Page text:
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From: Robert Ramey (ramey_at_[hidden])
Date: 2008-07-17 13:22:20

Ilya Sokolov wrote:
> Robert Ramey wrote:
>> [snip]
>> I envision the following:
>> a) a "release ready" version branch or whatever. This version pass
>> all tests or failing tests are marked up - its "perfect" (lol)
>> b) I make a change in my library, and test against the "release
>> ready" version.
> It is not clear to me who will test 'against the "release ready"
> version', you or testers? If testers, than you need one tester for
> each library and I don't believe boost have such resources.

OK - now we're moving beyond discussing the merit of the idea
to discussion its praticality - a whole new discussion.

Of course I'm game.

On my own system there's no problem. I just have a "release ready"
boost and run the tests on the compilers that I have. The issue
is when I want to see tests run on other compilers. I would
imagine a process similar to the following:

a) I upload to the trunk. A tester runs his script. Currently
the test script which syncronises his local system with the
trunk and runs the bjam tests. In my proposal, the tester
would maintain a "release ready version" on his machine.
The script would do the following:

a) determine which libraries have changed since the last
time he tested.

b) For each changed library:

i) the equivalent of the SVN "switch" command would be
invoked to sync up THAT library with the trunk.

ii) bjam test script would be run for only that library.

iii) After the test, SVN switch would be reversed.

This would entail a lot less. Since one small change in
a common header wouldn't trigger testing all the libraries.

Futhermore - the testing could, and should be a lot more
exhaustive than it is now. Here is a plug for my library_status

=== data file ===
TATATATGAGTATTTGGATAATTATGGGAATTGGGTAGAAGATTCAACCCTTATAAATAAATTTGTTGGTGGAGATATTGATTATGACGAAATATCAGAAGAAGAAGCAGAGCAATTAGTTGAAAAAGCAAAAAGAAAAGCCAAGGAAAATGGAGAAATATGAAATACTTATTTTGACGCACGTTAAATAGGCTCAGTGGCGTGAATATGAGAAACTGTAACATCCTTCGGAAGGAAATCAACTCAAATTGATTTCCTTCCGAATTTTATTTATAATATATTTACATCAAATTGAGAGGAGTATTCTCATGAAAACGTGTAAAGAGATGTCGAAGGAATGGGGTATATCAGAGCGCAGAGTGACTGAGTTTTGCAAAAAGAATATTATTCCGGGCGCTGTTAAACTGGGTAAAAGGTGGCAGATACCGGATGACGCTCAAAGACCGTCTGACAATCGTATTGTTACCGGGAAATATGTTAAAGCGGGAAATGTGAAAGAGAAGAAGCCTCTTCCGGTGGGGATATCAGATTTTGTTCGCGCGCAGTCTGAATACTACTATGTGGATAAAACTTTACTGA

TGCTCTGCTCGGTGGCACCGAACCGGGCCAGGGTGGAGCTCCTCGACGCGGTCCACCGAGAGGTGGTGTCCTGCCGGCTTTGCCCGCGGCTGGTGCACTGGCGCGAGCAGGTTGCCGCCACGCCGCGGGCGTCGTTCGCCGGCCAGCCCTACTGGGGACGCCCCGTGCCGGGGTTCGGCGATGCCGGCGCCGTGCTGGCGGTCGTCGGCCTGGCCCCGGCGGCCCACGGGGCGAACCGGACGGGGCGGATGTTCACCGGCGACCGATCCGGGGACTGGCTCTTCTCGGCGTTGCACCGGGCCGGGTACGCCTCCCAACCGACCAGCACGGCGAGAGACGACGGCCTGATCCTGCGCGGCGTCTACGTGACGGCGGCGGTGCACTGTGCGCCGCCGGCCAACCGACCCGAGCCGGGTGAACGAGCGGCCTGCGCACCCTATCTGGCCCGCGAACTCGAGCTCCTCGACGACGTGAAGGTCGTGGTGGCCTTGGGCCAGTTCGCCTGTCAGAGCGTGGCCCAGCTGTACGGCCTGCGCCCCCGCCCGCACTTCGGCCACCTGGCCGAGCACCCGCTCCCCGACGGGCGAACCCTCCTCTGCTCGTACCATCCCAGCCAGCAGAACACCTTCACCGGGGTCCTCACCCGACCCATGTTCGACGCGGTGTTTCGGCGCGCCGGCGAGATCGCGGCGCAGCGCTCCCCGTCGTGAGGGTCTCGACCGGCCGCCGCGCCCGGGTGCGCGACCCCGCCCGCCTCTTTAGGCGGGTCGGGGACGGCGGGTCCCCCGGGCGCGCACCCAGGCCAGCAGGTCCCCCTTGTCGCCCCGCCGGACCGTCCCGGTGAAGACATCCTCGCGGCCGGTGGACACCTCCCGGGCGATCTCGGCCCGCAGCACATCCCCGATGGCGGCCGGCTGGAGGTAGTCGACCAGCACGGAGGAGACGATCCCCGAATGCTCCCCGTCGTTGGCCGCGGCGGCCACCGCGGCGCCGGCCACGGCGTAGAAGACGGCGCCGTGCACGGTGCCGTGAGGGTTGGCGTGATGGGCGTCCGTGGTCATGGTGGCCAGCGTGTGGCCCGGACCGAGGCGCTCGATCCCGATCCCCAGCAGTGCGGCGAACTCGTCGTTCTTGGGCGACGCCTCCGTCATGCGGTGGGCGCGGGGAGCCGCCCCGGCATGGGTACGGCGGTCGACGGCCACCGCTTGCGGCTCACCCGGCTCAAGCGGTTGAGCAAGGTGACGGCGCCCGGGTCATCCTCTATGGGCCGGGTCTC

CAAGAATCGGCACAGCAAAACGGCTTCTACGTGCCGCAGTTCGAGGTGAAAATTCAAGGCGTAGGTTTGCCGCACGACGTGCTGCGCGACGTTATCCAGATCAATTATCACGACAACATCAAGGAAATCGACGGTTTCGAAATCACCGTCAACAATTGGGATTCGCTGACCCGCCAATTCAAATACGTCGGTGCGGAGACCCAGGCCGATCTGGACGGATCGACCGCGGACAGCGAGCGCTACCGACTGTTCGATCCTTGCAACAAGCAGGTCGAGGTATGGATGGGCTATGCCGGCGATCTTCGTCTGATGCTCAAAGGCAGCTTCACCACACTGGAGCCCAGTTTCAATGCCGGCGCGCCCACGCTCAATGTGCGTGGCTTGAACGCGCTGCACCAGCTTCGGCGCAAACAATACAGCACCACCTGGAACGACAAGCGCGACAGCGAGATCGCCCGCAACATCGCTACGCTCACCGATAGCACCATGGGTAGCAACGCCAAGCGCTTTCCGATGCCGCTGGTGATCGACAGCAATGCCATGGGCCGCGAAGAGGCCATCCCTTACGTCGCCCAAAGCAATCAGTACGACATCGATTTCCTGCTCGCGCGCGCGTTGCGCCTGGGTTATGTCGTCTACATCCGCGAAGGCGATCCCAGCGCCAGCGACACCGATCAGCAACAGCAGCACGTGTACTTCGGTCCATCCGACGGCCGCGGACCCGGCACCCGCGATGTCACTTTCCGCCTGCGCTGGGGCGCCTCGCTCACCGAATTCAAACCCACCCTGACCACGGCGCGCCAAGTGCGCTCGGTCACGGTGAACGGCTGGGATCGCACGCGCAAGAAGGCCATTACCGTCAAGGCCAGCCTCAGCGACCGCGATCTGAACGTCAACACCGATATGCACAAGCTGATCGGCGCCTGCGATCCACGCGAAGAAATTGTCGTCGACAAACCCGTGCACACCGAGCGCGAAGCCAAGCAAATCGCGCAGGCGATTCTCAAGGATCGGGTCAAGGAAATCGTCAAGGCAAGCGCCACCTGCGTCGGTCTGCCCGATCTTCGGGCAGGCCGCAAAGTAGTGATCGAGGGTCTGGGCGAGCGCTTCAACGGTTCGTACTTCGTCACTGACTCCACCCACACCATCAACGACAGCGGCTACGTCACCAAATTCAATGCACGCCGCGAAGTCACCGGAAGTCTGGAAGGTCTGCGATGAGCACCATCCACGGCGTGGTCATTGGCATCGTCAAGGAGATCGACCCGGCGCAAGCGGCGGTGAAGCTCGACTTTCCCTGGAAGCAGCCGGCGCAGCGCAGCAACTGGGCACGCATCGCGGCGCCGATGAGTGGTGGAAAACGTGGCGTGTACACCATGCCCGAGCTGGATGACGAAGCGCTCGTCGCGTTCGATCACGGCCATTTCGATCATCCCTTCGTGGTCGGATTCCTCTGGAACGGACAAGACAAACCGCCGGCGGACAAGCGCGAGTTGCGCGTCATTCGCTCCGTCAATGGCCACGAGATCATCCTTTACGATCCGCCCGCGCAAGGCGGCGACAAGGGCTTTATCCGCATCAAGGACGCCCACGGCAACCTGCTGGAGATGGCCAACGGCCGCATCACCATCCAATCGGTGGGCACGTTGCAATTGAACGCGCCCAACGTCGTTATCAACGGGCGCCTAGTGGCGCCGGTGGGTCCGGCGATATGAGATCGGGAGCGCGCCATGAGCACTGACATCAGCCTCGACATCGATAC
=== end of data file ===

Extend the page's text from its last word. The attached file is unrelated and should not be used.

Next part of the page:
program which produces a table for a library which includes
ALL build configurations - not just debug with dynamic libraries.
See (boost) for an example of the output this
program produces. This helps address the problem where
I test for debug - only but the program turns out to fail in
release or some other build. This has been he source of
much frustration with the serialization library.

Now second phase. The release manager gives me permission
to roll in my changes into the "release ready" branch. The testing
is identical to the current system - there is no "SVN switch".

The tester signs up for either trunk testing or for release
testing - which is what he does now.

In short, implementing this would require a different and more
intricate trunk testing script. This is simple to state and to
describe - but would in practice be somewhat tricky due
to the following:

a) Library code not found in one directory so doing an
SVN "switch" is not just a one liner.

b) I seems to me that an SVN switch in fact does a
merger - which can lead to conflicts. And switching
back might result in a change in the library.

I suspect these issue could be addressed by more
careful investigation of the details of SVN usage.

So that is more or less how I would envision this
testing program being implemented.

Robert Ramey

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